The power stage components consist of additional DC/DCs to power a 3.3 V standby rail (3V3_STBY), as well as a 1.5 V rail for DRAM or SoC Memory modules. The standby rail is useful when the TV enters a low-power mode, such as a sleep or rest state. The 1.5 V rail is another high current rail used for additional SoC modules, such a memory or DRAM. The total solution size of the DC/DC components is 56mm2. There are also 5 V peripherals connected to the 5 V rail with integrated load switches, including WiFi (5V_WIFI) and USB (5V_USB). A discrete FET implementation is also included to compare performance and size against an integrated solution.

The Peripherals included on this TV reference design emulate common rails and outputs found on TV power designs. A TPS22975 load switch is included at the input of the 5 V peripheral rail, allowing easy access to power down all of the peripherals, for example during standby mode. An LDO converts the 5 V rail into a 3.3 V rail for peripherals including Ethernet, NAND, eMMC, and I/O. Another LDO branches off the 3.3 V down to 1.8 V, providing access to 1.8 V loads such as TV tuners and digital voltage rails required by the SoC. Finally, load switches are included on the front end 12 V line for 12 V rails such as audio and TCON.

Table 2. Solution Area Size

Name of Box Included Components Total Solution Size
Input Protection TPS2595 7mm2
Core / SoC Rail TPS566250 57mm2
5 V Main TPS564201 47mm2
DC/DCs TLV62568, TLV62569A 56mm2
Peripherals TPS22975, TLV757 14.18mm2

 

2.2.2     Power Switching Complexity and Size

As televisions push for higher resolution and greater complexity, their power designs are also getting larger and more complex. As the number of power rails and peripherals increases, additional devices and passive components need to be selected and integrated into the system. As the BOM complexity increases, the number of design considerations increase: including design and layout cycles, PCB space, and points of failure/visual inspection.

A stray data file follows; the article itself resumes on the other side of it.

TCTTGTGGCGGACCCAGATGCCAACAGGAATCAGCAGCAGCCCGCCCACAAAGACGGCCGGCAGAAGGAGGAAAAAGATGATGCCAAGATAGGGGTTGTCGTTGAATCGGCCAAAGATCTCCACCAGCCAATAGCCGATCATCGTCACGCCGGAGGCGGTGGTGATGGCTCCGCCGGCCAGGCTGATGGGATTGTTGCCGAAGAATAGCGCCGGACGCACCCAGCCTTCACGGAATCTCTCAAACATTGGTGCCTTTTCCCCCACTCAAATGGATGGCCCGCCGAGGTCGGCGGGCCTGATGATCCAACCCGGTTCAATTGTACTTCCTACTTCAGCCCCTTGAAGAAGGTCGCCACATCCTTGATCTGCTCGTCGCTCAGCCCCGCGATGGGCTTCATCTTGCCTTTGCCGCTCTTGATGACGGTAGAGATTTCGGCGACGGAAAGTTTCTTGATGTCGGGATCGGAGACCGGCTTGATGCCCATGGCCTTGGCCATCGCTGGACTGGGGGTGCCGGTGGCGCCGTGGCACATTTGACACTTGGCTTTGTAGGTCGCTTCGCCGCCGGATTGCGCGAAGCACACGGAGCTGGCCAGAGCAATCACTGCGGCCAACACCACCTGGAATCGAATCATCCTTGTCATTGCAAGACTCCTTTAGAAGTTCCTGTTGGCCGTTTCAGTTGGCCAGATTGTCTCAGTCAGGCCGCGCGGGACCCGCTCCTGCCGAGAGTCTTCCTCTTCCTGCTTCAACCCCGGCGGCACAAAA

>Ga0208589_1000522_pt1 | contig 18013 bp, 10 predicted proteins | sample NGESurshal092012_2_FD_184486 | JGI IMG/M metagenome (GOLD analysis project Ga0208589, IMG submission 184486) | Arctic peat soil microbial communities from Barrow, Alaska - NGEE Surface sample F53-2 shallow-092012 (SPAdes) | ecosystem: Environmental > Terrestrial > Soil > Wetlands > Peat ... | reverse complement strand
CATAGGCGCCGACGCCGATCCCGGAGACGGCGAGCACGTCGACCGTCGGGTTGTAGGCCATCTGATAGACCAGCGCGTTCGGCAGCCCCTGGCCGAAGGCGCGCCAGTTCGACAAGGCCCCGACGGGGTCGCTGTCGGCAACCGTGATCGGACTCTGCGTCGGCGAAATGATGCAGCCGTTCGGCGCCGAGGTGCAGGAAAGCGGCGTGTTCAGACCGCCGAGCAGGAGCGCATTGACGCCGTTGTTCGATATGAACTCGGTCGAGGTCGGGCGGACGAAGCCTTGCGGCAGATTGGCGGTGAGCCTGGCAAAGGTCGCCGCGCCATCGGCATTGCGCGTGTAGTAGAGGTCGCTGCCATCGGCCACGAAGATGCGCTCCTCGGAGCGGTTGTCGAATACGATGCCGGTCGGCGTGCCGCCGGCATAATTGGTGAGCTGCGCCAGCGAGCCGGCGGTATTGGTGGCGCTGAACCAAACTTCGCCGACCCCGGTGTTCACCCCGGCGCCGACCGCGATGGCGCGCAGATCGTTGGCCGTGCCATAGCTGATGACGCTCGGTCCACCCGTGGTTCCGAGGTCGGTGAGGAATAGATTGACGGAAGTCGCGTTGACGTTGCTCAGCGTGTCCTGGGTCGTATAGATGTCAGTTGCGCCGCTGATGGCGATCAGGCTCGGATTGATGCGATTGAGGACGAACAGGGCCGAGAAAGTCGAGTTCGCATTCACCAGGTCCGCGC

A discrete switching circuit contains several components to control the turnon and turnoff behavior of a discrete power MOSFET. Figure 3 shows a common discrete FET implementation, which is used on the reference design. In comparison, Figure 4 shows a TPS22919 integrated load switch that can also be used to turn on and or off the corresponding load. Compared to a discrete solution, integrated load switches reduce the BOM count, which helps to reduce the total solution complexity and size.

fig 3-4Features such as self-protection and recovery from short circuits, controlled slew rate, thermal shutdown, and quick output discharge (QOD), would require additional components or oversized FETs to be done discretely. With an integrated load switch, this can be accomplished using a single device. Section 3.2.2 will demonstrate and compare the discrete circuit and the TPS22919 in-depth, providing power on and or off waveforms, thermal images, and transient event waveforms. For more information regarding the drawbacks and limitations of a discrete switching solution, please refer to Integrated Load Switches versus Discrete MOSFETs app note.